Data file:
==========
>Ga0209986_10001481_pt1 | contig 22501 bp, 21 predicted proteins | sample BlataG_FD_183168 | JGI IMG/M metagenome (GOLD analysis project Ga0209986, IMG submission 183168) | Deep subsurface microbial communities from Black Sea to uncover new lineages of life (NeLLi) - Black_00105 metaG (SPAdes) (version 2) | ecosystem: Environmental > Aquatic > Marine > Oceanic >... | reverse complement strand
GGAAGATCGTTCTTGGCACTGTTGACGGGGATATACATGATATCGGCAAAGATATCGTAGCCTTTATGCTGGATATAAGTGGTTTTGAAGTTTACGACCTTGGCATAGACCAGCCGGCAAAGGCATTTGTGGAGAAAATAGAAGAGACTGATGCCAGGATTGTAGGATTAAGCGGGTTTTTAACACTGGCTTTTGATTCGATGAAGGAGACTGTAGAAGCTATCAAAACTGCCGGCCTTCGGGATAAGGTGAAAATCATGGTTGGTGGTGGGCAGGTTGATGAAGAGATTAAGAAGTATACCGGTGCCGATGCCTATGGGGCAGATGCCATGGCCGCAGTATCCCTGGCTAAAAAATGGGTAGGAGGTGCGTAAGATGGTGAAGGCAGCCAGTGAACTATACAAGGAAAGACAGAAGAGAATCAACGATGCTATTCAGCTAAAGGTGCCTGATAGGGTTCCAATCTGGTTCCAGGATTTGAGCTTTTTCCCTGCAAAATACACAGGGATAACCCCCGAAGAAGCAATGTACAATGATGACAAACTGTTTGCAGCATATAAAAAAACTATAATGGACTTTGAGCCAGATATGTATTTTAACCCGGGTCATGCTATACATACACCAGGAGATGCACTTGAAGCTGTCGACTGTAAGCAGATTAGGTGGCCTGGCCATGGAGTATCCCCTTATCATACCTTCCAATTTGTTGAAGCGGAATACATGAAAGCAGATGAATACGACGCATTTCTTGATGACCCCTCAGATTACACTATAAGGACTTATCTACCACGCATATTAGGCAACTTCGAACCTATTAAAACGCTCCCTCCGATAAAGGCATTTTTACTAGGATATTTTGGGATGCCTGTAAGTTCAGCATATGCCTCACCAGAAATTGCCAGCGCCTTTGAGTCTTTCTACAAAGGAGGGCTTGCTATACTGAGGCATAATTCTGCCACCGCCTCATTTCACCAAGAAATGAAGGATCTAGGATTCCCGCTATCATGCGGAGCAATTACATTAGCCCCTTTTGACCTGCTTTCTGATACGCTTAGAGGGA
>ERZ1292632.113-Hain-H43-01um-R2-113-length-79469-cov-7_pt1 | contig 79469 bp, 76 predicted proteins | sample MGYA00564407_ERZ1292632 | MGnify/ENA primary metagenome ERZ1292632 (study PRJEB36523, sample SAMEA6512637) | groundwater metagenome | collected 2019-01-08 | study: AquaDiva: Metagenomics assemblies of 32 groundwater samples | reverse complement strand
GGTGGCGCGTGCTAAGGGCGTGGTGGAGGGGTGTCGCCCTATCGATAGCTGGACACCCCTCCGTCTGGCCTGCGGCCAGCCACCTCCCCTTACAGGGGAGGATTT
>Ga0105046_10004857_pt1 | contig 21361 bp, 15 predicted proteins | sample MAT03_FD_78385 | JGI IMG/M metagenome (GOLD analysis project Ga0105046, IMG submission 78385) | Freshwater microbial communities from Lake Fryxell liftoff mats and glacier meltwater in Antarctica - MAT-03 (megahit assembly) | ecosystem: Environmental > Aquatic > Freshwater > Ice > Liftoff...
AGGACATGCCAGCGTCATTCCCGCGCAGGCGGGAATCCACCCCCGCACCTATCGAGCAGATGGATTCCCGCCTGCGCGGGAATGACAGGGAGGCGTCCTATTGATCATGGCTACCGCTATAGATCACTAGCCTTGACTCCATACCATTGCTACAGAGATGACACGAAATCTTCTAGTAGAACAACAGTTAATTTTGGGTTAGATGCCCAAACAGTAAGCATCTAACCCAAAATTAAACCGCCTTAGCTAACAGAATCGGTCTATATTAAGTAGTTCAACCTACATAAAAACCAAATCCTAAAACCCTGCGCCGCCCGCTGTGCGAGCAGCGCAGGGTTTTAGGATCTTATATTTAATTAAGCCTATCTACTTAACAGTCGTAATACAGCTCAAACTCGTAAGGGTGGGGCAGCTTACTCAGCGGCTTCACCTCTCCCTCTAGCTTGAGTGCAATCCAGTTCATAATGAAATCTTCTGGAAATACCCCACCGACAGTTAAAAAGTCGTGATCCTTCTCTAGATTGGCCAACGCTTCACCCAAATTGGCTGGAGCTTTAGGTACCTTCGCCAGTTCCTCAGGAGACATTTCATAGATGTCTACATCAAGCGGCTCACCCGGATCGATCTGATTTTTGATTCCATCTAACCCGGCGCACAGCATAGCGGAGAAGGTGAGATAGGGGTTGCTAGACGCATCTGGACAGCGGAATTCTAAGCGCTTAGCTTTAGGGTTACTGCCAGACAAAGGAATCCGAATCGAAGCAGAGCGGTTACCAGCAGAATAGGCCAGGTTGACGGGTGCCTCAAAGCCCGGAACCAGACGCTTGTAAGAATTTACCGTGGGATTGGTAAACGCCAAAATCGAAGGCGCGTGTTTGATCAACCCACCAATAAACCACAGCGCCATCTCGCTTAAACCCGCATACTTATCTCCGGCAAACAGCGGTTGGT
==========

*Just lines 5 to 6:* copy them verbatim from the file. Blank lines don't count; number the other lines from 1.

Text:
>Ga0105046_10004857_pt1 | contig 21361 bp, 15 predicted proteins | sample MAT03_FD_78385 | JGI IMG/M metagenome (GOLD analysis project Ga0105046, IMG submission 78385) | Freshwater microbial communities from Lake Fryxell liftoff mats and glacier meltwater in Antarctica - MAT-03 (megahit assembly) | ecosystem: Environmental > Aquatic > Freshwater > Ice > Liftoff...
AGGACATGCCAGCGTCATTCCCGCGCAGGCGGGAATCCACCCCCGCACCTATCGAGCAGATGGATTCCCGCCTGCGCGGGAATGACAGGGAGGCGTCCTATTGATCATGGCTACCGCTATAGATCACTAGCCTTGACTCCATACCATTGCTACAGAGATGACACGAAATCTTCTAGTAGAACAACAGTTAATTTTGGGTTAGATGCCCAAACAGTAAGCATCTAACCCAAAATTAAACCGCCTTAGCTAACAGAATCGGTCTATATTAAGTAGTTCAACCTACATAAAAACCAAATCCTAAAACCCTGCGCCGCCCGCTGTGCGAGCAGCGCAGGGTTTTAGGATCTTATATTTAATTAAGCCTATCTACTTAACAGTCGTAATACAGCTCAAACTCGTAAGGGTGGGGCAGCTTACTCAGCGGCTTCACCTCTCCCTCTAGCTTGAGTGCAATCCAGTTCATAATGAAATCTTCTGGAAATACCCCACCGACAGTTAAAAAGTCGTGATCCTTCTCTAGATTGGCCAACGCTTCACCCAAATTGGCTGGAGCTTTAGGTACCTTCGCCAGTTCCTCAGGAGACATTTCATAGATGTCTACATCAAGCGGCTCACCCGGATCGATCTGATTTTTGATTCCATCTAACCCGGCGCACAGCATAGCGGAGAAGGTGAGATAGGGGTTGCTAGACGCATCTGGACAGCGGAATTCTAAGCGCTTAGCTTTAGGGTTACTGCCAGACAAAGGAATCCGAATCGAAGCAGAGCGGTTACCAGCAGAATAGGCCAGGTTGACGGGTGCCTCAAAGCCCGGAACCAGACGCTTGTAAGAATTTACCGTGGGATTGGTAAACGCCAAAATCGAAGGCGCGTGTTTGATCAACCCACCAATAAACCACAGCGCCATCTCGCTTAAACCCGCATACTTATCTCCGGCAAACAGCGGTTGGT